# ./

hash = "sha1-5b49bfdad81fedaeefb224b0ffc2acc58b09cff5"
other = "ΠŸΡ€ΠΈΠ²Π΅Ρ‚, {{.Name}}"

hash = "sha1-6a65d17f53981a3657db1897630e9cb069053ea8"
one = "Π£ вас Π΅ΡΡ‚ΡŒ {{.PluralCount}} Π½Π΅ΠΏΡ€ΠΎΡ‡ΠΈΡ‚Π°Π½Π½ΠΎΠ΅ письмо."
other = "Π£ вас Π΅ΡΡ‚ΡŒ {{.PluralCount}} Π½Π΅ΠΏΡ€ΠΎΡ‡ΠΈΡ‚Π°Π½Π½Ρ‹Ρ… писСм."
few = "Π£ вас Π΅ΡΡ‚ΡŒ {{.PluralCount}} Π½Π΅ΠΏΡ€ΠΎΡ‡ΠΈΡ‚Π°Π½Π½Ρ‹Ρ… письма." # <-- new row for "few" count
many = "Π£ вас Π΅ΡΡ‚ΡŒ {{.PluralCount}} Π½Π΅ΠΏΡ€ΠΎΡ‡ΠΈΡ‚Π°Π½Π½Ρ‹Ρ… писСм." # <-- new row for "many" count
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  • When all have been translated, rename them to and and place to the ./lang folder.

  • That's it!

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Launch the application and playing with languages

We're finally ready to launch our application:

go run main.go

# β”Œβ”€β”€β”€β”€β”€β”€β”€β”€β”€β”€β”€β”€β”€β”€β”€β”€β”€β”€β”€β”€β”€β”€β”€β”€β”€β”€β”€β”€β”€β”€β”€β”€β”€β”€β”€β”€β”€β”€β”€β”€β”€β”€β”€β”€β”€β”€β”€β”€β”€β”€β”€β” 
# β”‚                    Fiber v2.7.1                   β”‚ 
# β”‚                    β”‚ 
# β”‚       (bound on host and port 3000)       β”‚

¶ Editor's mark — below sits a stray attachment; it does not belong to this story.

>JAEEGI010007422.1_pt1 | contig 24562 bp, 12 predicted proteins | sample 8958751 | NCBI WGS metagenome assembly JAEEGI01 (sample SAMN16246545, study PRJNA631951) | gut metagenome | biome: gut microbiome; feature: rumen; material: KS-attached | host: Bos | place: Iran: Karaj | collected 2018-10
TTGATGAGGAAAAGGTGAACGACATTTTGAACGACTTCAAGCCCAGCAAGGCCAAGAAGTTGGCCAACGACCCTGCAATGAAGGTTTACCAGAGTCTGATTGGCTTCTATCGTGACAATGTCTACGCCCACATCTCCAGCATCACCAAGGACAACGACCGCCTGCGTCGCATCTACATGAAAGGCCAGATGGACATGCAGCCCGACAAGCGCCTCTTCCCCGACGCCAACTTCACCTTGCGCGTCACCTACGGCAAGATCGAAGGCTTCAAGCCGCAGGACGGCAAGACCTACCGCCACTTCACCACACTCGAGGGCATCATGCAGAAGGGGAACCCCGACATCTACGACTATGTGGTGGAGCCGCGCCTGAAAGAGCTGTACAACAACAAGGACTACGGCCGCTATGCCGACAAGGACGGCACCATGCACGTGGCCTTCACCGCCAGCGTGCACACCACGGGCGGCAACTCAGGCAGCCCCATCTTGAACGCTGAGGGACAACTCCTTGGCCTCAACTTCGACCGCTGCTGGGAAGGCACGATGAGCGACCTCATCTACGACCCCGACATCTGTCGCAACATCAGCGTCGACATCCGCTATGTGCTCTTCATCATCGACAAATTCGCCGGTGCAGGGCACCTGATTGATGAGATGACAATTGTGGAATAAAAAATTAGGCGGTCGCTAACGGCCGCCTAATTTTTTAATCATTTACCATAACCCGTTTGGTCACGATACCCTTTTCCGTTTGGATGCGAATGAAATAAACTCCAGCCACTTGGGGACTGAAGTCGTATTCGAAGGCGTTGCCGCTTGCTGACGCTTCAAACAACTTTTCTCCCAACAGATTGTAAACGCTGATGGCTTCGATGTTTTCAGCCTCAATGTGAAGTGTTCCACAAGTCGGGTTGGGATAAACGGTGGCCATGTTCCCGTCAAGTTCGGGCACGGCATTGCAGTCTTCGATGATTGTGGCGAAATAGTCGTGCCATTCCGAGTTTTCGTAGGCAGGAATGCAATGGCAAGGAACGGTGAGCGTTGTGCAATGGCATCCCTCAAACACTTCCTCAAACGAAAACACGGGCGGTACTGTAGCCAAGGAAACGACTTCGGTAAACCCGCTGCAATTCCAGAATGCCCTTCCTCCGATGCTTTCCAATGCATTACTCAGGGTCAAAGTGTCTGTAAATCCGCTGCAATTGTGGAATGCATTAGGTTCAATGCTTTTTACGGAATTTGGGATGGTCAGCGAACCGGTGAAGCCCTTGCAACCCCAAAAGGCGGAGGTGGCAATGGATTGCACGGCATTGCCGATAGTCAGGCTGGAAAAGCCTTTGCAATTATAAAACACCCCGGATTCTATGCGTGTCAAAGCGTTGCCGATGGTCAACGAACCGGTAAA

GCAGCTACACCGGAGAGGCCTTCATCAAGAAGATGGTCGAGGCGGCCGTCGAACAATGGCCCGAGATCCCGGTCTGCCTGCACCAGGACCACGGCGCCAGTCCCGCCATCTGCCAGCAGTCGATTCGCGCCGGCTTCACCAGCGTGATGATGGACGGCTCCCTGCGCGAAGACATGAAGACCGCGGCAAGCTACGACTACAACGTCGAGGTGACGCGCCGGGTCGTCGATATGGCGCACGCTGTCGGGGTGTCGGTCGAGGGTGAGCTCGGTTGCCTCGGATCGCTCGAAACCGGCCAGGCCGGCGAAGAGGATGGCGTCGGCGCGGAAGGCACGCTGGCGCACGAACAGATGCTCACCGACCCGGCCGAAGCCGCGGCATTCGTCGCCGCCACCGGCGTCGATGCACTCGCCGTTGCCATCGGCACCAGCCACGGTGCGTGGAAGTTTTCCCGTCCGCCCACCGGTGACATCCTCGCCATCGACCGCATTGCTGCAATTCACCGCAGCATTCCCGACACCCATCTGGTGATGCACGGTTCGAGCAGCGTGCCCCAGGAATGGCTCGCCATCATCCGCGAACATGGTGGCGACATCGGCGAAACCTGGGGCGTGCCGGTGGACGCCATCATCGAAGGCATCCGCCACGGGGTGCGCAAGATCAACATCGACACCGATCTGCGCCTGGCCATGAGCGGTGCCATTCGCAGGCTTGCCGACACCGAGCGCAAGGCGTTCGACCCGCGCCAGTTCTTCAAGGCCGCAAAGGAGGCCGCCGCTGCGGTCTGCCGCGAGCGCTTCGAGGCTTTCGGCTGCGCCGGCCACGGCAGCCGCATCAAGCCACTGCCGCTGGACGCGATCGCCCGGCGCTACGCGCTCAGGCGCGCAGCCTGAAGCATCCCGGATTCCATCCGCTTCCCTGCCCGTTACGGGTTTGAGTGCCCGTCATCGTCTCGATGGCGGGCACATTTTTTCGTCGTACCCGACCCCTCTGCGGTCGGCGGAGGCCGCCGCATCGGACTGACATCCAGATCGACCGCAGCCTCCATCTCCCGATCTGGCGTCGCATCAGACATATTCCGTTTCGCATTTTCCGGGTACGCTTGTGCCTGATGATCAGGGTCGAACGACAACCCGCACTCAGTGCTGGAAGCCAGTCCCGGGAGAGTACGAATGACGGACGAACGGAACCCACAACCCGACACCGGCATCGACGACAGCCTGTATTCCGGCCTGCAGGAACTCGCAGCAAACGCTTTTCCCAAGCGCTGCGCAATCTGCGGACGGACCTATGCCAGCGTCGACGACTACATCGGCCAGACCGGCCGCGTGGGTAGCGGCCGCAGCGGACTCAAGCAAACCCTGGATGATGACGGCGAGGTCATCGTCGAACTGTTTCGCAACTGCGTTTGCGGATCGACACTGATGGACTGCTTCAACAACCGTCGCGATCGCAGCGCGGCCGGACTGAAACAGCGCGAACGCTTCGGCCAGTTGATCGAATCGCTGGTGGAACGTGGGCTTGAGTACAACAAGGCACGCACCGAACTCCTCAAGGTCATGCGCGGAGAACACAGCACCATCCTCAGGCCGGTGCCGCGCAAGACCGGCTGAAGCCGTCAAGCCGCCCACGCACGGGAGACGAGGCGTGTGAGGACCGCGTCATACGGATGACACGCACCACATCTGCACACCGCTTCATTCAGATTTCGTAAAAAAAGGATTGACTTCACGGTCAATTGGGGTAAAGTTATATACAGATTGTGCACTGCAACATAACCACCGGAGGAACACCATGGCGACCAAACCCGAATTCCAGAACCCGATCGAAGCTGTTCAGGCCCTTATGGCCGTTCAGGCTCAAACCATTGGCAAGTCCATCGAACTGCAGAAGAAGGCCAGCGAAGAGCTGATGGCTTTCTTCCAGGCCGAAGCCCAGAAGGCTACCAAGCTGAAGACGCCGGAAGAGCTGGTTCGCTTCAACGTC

# β”‚                                                   β”‚ 
# β”‚ Handlers ............. 2  Processes ........... 1 β”‚ 
# β”‚ Prefork ....... Disabled  PID ............. 64479 β”‚ 
# β””β”€β”€β”€β”€β”€β”€β”€β”€β”€β”€β”€β”€β”€β”€β”€β”€β”€β”€β”€β”€β”€β”€β”€β”€β”€β”€β”€β”€β”€β”€β”€β”€β”€β”€β”€β”€β”€β”€β”€β”€β”€β”€β”€β”€β”€β”€β”€β”€β”€β”€β”€β”˜
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OK. Open http://localhost:3000/ page:

go i18n en

As you can see, by default the website will always open in πŸ‡¬πŸ‡§ English, as specified in the application settings.

πŸ’‘ In Golang unset int values will always have 0, not null or None as in JavaScript or Python. That's why if we don't specify the unread parameter in a query, the template will be set it to 0.

Next, let's switch language to the πŸ‡ͺπŸ‡Έ EspaΓ±ol. Click to the link at the page bottom and add query parameter unread with some integer:

go i18n es

And, go to another language, πŸ‡·πŸ‡Ί Russian:

go i18n ru

πŸ‘† You can play around with the value of unread to see how the word form automatically changes after a numeral for these languages.

Also, to demonstrate how JSON works, please add format=json parameter to the query to see how Fiber web framework will give you the same content, but in JSON format:

go i18n json

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In real web applications, you can create different variants of REST API methods to deliver translations to the frontend. But the main thing to remember is that if you do international projects, think about the specifics of the language of those countries in the first place.

And Golang will help with everything else! πŸŽ‰